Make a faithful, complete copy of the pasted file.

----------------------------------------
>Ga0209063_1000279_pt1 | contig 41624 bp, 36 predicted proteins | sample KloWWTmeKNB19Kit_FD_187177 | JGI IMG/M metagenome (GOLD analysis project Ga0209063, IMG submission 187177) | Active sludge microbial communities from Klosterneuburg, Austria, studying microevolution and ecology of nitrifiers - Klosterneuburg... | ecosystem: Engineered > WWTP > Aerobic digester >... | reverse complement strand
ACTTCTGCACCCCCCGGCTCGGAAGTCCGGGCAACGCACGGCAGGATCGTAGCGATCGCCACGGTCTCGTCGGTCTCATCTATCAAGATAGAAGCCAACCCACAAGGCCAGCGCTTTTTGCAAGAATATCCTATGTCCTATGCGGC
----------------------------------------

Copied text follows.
>Ga0209063_1000279_pt1 | contig 41624 bp, 36 predicted proteins | sample KloWWTmeKNB19Kit_FD_187177 | JGI IMG/M metagenome (GOLD analysis project Ga0209063, IMG submission 187177) | Active sludge microbial communities from Klosterneuburg, Austria, studying microevolution and ecology of nitrifiers - Klosterneuburg... | ecosystem: Engineered > WWTP > Aerobic digester >... | reverse complement strand
ACTTCTGCACCCCCCGGCTCGGAAGTCCGGGCAACGCACGGCAGGATCGTAGCGATCGCCACGGTCTCGTCGGTCTCATCTATCAAGATAGAAGCCAACCCACAAGGCCAGCGCTTTTTGCAAGAATATCCTATGTCCTATGCGGC